A federal judge in Honolulu will decide next week whether a potential class-action lawsuit against Forest City, the private developer of residential  housing at Marine Corps Base Hawaii in Kaneohe, can go forward.

Forest City Enterprises, based in Cleveland, entered into a private-public partnership with the U.S. Navy in 2004 to increase the amount of on-base military housing, and to allow the military itself to get out of the housing business. Its partnership, Ohana Military Communities LLC, was then awarded a lucrative 50-year contract to renovate or replace thousands of existing homes and apartments at MCBH, and to serve as the leasing agent for the properties over the extended life of the contract.

A Forest City subsidiary then took over management of eight different neighborhoods on the Kaneohe base, as well as other areas serving both Navy and Marine Corps personnel.

The lawsuit alleges the company failed to properly inform military families of potential health dangers posed by contaminated soil under and around the foundations of older buildings which were demolished and replaced between 2006 and the present.

Kaneohe Marine Corps Base

In the distance, Kaneohe Marine Corps Base.

Eric Pape/Civil Beat

According to the lawsuit, soil testing in the old base housing areas was done by sampling hundreds of spots in 2006 and 2007. These tests found several insecticides and pesticides present above environmental “action levels.”

According to the company’s soil studies recently provided to the Department of Health, chemicals found included chlordane, heptachlor, aldrin, dieldrin, and endrin,  formerly used to protect buildings’ foundations against ground termites and other pests. Most are known or probable carcinogens. Contact with contaminated soil, ingestion, or inhalation of chemical residue can cause other health effects. These  products are no longer allowed for general use.

The findings led the contractor conducting the testing to conclude further spot checks wouldn’t be cost effective, because it could be assumed all the housing areas would have similarly contaminated soil, according to the soil management study. However, this information was never conveyed to residents living in the Forest City-managed units, the lawsuit alleges.

The lawsuit was filed on April 3, 2014, in state court by local attorneys Kyle Smith, Terry Revere and Malia Nickison-Beazley, but has subsequently been transferred to Hawaii’s Federal District Court.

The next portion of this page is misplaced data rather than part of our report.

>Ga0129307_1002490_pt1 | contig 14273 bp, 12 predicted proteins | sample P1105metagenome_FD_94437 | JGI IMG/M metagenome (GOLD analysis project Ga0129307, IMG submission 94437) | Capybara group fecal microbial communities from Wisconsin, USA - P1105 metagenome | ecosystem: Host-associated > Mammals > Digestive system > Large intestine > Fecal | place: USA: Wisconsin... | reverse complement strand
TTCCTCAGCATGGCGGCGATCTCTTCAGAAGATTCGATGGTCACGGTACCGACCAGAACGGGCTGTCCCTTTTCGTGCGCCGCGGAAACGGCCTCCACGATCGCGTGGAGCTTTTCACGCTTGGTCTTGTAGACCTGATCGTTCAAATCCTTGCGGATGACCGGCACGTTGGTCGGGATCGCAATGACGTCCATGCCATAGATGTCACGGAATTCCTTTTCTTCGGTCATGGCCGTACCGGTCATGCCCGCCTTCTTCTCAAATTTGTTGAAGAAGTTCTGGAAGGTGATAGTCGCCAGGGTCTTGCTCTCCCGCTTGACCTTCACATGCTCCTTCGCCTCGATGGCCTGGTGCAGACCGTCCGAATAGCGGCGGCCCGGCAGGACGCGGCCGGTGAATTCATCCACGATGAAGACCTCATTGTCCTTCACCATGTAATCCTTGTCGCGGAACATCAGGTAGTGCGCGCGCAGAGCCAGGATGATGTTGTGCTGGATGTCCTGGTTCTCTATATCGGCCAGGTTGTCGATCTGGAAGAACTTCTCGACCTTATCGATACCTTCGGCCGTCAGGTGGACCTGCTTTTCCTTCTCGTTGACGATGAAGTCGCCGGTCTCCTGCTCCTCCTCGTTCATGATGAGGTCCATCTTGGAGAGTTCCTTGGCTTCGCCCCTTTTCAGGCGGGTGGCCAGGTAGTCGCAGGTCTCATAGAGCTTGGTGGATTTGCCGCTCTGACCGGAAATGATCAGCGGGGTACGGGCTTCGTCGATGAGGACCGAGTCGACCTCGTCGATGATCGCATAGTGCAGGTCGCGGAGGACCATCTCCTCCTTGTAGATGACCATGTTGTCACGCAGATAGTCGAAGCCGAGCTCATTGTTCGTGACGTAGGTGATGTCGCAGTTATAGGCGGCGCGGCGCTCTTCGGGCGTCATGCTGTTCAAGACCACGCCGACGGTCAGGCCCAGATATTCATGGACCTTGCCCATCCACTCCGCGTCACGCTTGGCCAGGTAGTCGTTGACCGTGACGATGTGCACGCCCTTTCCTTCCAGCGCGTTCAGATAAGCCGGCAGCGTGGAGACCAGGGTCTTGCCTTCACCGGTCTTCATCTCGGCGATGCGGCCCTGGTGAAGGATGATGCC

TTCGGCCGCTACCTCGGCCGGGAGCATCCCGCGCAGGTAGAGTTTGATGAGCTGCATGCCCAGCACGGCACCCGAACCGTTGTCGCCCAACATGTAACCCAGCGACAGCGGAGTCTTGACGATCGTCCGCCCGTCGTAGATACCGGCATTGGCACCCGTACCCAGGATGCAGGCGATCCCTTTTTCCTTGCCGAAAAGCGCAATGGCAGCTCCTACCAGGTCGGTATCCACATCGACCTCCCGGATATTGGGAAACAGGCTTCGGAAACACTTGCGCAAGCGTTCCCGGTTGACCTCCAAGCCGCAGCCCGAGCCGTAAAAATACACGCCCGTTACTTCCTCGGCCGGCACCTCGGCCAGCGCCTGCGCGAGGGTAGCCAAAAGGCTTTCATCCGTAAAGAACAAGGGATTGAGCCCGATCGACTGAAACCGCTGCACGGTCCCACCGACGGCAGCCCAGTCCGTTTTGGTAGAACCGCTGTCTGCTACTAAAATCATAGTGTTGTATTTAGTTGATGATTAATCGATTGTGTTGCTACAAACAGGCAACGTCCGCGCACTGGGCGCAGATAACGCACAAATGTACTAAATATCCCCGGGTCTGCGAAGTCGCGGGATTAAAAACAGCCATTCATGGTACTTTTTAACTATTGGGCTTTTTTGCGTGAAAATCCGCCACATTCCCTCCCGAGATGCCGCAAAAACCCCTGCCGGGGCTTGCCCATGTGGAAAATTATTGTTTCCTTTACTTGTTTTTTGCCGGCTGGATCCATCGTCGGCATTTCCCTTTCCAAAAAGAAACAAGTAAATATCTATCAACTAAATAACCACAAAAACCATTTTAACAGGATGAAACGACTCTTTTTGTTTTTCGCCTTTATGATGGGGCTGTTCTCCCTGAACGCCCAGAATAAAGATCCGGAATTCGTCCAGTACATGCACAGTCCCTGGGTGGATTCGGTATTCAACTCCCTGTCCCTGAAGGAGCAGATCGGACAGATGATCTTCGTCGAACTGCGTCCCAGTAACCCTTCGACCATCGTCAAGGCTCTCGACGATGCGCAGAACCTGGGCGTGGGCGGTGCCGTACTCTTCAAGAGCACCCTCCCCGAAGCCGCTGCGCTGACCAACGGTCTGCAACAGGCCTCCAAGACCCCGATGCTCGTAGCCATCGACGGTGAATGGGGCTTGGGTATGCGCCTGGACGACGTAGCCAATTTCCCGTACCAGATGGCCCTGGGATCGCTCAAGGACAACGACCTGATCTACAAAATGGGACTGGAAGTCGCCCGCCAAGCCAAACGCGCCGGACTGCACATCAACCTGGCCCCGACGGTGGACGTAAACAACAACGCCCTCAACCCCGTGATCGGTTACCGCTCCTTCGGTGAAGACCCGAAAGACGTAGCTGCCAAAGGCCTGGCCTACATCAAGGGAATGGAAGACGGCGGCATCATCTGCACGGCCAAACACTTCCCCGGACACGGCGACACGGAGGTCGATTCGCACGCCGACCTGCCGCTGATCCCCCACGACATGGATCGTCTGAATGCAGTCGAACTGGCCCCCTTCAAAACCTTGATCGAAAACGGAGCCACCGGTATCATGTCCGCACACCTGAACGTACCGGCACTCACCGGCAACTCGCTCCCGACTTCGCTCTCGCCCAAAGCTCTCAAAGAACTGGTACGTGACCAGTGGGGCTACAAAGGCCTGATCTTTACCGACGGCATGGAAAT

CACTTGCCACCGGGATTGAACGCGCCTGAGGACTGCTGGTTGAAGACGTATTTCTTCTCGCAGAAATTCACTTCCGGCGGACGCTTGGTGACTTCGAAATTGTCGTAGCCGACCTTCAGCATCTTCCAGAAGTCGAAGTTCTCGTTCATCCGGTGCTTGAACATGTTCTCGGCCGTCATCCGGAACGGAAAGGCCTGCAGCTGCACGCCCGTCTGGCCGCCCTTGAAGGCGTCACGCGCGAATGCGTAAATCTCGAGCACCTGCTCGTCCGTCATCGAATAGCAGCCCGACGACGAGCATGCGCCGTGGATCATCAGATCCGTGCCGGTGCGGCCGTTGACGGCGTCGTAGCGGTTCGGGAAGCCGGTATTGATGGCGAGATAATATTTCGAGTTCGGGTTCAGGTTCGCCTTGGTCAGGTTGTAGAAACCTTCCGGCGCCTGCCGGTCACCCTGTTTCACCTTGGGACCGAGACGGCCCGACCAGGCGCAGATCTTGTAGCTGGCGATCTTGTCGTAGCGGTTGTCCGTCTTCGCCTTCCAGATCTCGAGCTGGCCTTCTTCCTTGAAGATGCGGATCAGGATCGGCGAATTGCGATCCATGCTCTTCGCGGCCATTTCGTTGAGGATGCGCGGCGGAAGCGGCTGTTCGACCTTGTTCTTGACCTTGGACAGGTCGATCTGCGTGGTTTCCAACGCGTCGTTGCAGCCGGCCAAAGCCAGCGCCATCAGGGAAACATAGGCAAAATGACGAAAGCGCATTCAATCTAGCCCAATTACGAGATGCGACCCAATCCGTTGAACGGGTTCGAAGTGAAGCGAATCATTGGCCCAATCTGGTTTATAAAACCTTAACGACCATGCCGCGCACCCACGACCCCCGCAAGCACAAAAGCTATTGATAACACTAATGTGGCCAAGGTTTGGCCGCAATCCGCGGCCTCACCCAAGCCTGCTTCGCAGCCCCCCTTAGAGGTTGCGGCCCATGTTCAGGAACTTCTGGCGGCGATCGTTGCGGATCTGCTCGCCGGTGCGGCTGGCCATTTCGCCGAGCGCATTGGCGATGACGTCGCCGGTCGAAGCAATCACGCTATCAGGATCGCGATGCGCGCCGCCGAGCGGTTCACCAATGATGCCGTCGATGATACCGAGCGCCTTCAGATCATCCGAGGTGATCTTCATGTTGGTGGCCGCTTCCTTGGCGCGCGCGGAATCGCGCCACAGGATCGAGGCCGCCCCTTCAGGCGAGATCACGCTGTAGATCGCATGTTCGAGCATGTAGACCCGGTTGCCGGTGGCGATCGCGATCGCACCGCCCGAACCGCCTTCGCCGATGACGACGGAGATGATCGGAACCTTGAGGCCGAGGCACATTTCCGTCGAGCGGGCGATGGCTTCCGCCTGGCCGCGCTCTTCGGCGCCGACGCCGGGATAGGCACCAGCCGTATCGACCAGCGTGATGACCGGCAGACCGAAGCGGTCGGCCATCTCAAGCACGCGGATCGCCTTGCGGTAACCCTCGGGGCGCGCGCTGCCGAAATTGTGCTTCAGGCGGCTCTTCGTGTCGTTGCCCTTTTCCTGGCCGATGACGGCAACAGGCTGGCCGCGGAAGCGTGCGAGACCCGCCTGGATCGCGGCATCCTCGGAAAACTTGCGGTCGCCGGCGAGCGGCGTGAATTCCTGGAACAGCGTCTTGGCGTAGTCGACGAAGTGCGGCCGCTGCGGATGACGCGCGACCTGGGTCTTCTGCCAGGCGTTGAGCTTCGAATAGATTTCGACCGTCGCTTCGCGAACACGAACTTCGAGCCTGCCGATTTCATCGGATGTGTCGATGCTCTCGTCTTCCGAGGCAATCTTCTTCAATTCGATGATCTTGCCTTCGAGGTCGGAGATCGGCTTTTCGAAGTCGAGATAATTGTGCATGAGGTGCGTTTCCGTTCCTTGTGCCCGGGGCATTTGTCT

The four named plaintiffs in the case are wives of current or former military personnel who lived in the privatized base housing, but the lawsuit seeks to be approved as a class-action on behalf at least 8,632 former and current military service members and their families who have resided in the homes at MCBH since the beginning of 2006.

The lawsuit seeks unspecified damages resulting from breach of contract, fraud, and related offenses for failing to notify residents of health issues related to the pesticide residues. In addition, the lawsuit asks for a study to be done of actual current health risks, for warnings be issued to current and former tenants,  and for new leases to be put on hold until chemical contamination levels are demonstrated to be below accepted safe levels.

Forest City is represented by the law firm of Goodsill Anderson Quinn & Stifel, which points out the company worked with the state Department of Health in developing a Pesticide Soil Management Plan that was approved by DOH. Further, it argues, the lawsuit cites data regarding pesticide levels based on soil testing done before the new residences were built, rather than at the time the plaintiffs actually lived there.  And, it argues, the levels of pesticides now found in the soils cannot be assumed to be dangerous.

Angry moms

Kyle Smith, one of the lawyers representing the marine families, said concerns about health problems in the Forest City neighborhoods began with military moms complaining about sick kids, possibly due to mold issues in older homes, or blowing dust from the demolition and construction of new buildings.

They were comparing notes and using social media to solicit and share information, Smith said. A Facebook page, “MCBH Housing Issues,” and a website, “Military Families Deserve Safe Housing,” spread the word.

“What developed was sort of a community of discontent among military spouses on how Forest City was dealing with issues on the base,” Smith said. “They didn’t know if health problems seen in their kids were a result of dust from the large construction sites next to occupied homes, or mold found in some older homes.”

And then they learned about the pesticide contamination, not from Forest City or the Marine Corps, but from an outside source.

Walter Chun was an environmental compliance officer for Metcalf Construction Company, a Navy contractor working on design and construction of the Kaneohe housing prior to its privatization and transfer to Forest City. When the housing was handed off to Forest City, Chun warned about the soil contamination.